To an extent, this is an issue of how men are taught about and spoken to about money.
Harmful stereotypes are buried in the way we’re educated on finance as well as in the media we consume about money.
We need to cut so much of the combative language associated with male finance.
We need to show how there are so many other ways to be a provider and part of a partnership than just earning more. This is particularly true in heterosexual families, where research from CALM’s Masculinity Audit has also shown that the majority of dads (87%) want to spend more time with their children.
We need men to develop better relationships with their bank accounts, rather than unconsciously playing into traditional tropes and gender norms that may encourage higher ticket purchases and higher risk investments — not to mention negative attitudes towards women and their money.
Financial feminism — like every other kind of feminism — is as much about addressing male relationships with money as it is female relationships with money. If we want to talk about genuine empowerment, we need to start by helping everyone feel better when it comes to their personal relationship with money.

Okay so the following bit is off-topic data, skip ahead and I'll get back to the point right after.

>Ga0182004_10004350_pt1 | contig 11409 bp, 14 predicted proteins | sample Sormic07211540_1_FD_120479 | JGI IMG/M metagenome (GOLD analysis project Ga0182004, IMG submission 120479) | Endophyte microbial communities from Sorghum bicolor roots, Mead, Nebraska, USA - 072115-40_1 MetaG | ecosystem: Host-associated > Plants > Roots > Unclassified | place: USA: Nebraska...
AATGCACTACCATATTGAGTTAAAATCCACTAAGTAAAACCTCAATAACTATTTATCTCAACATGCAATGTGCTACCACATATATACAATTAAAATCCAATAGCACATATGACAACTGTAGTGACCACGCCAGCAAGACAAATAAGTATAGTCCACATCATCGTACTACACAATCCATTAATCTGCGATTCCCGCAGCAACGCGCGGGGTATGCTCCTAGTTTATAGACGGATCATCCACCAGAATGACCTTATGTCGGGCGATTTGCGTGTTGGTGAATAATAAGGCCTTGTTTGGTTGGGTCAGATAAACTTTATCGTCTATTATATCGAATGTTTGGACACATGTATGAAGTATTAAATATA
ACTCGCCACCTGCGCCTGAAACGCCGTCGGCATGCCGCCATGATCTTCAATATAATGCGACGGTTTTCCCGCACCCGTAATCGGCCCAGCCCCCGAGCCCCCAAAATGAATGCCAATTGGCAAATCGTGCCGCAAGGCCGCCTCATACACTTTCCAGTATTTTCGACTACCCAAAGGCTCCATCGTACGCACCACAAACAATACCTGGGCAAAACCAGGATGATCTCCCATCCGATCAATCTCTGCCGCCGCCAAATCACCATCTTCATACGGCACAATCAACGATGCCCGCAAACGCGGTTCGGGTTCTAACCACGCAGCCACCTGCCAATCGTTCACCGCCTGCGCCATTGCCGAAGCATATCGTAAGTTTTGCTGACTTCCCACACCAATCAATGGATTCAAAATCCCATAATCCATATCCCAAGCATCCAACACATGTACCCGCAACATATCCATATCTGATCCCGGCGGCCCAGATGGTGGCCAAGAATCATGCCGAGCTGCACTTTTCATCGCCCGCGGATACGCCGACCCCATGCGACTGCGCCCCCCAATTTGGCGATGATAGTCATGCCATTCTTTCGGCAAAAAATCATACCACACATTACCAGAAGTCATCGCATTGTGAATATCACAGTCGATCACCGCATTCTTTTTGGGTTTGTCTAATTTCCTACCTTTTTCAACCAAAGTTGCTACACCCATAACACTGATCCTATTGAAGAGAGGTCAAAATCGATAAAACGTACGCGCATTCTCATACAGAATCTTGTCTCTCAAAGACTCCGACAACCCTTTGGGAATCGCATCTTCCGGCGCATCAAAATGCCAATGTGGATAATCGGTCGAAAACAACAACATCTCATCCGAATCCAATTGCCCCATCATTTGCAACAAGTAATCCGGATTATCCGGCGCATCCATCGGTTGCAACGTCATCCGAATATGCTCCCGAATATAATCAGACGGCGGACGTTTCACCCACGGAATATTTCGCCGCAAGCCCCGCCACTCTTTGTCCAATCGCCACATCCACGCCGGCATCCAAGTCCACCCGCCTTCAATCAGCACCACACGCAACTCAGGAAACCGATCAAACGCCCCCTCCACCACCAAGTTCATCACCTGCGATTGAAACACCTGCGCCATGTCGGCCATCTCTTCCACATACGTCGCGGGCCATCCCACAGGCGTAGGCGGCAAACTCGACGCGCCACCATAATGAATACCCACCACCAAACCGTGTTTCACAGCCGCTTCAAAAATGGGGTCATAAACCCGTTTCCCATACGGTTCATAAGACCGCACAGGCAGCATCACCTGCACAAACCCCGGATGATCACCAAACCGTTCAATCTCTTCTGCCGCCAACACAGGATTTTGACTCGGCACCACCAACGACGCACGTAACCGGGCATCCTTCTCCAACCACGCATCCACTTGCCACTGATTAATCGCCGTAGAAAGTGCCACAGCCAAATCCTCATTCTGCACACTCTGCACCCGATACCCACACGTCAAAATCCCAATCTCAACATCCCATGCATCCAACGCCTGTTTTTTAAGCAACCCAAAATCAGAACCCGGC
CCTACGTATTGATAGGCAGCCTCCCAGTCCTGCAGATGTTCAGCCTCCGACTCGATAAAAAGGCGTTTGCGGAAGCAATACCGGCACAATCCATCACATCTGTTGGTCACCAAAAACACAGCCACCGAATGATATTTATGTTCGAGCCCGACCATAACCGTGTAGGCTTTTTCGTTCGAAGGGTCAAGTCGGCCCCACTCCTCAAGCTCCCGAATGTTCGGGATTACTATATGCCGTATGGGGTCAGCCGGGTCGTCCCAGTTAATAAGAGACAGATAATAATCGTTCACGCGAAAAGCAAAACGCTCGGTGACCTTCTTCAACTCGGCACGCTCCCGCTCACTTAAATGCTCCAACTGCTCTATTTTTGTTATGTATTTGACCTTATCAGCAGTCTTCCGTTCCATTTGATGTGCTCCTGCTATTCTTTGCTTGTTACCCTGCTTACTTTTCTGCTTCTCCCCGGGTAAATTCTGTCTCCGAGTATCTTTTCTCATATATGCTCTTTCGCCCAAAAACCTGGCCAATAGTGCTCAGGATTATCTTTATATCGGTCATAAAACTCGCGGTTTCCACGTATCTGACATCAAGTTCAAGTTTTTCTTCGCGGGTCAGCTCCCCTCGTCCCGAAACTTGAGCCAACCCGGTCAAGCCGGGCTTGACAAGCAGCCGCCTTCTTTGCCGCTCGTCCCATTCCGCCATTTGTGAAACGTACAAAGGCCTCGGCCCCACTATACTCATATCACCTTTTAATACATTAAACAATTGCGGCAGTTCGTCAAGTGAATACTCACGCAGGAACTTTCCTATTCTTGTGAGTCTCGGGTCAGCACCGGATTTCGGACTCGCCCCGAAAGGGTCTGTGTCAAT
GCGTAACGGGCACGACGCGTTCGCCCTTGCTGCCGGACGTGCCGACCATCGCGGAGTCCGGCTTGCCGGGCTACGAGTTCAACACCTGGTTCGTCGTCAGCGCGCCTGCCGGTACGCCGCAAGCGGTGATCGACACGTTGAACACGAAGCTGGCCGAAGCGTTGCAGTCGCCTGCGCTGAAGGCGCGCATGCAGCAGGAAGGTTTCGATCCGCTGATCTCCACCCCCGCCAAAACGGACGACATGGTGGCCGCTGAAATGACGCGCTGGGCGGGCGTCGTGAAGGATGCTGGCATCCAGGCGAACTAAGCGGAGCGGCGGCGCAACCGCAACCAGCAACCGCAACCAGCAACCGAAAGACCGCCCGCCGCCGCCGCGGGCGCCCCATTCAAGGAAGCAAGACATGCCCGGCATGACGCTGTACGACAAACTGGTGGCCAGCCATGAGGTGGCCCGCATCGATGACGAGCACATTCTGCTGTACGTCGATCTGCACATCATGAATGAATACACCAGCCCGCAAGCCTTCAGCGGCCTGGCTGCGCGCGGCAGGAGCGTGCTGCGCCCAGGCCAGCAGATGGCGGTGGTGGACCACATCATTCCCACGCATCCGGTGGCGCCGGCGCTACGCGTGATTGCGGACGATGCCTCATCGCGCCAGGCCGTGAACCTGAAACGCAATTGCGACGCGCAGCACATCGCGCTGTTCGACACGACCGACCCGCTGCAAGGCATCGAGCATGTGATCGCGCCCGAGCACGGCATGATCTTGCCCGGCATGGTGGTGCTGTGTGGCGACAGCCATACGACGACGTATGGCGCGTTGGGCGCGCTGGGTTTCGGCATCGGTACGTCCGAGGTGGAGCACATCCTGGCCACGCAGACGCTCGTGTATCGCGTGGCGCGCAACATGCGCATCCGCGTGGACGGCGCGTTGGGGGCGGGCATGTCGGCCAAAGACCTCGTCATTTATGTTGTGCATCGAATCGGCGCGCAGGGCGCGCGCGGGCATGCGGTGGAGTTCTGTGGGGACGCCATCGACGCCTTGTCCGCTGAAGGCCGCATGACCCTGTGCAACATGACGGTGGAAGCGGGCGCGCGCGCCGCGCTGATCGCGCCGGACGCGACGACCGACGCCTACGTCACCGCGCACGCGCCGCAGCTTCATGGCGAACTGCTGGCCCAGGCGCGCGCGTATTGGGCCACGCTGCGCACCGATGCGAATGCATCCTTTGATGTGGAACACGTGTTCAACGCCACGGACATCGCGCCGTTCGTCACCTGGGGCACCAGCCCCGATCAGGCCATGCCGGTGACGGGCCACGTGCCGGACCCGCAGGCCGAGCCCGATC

And yes — this would mean talking about privilege and learning how the system has benefited certain genders and groups more than others in the first place. It would also mean talking about how those outdated views harm all of us now — not least when it comes to our mental wellbeing.
Or as Emma Gannon wrote so succinctly, “Men shouldn’t have to suffer under huge money pressures of ‘being a man’ and women shouldn’t be spoken to like they are naturally bad or inept with money.”
After all, neither stereotype is true.
Authors: Harriet Allner and ikigai
Harriet Allner is a writer, blogger and fintech specialist. She cares about stories that matter and is passionate about promoting conversation around money positivity and financial feminism.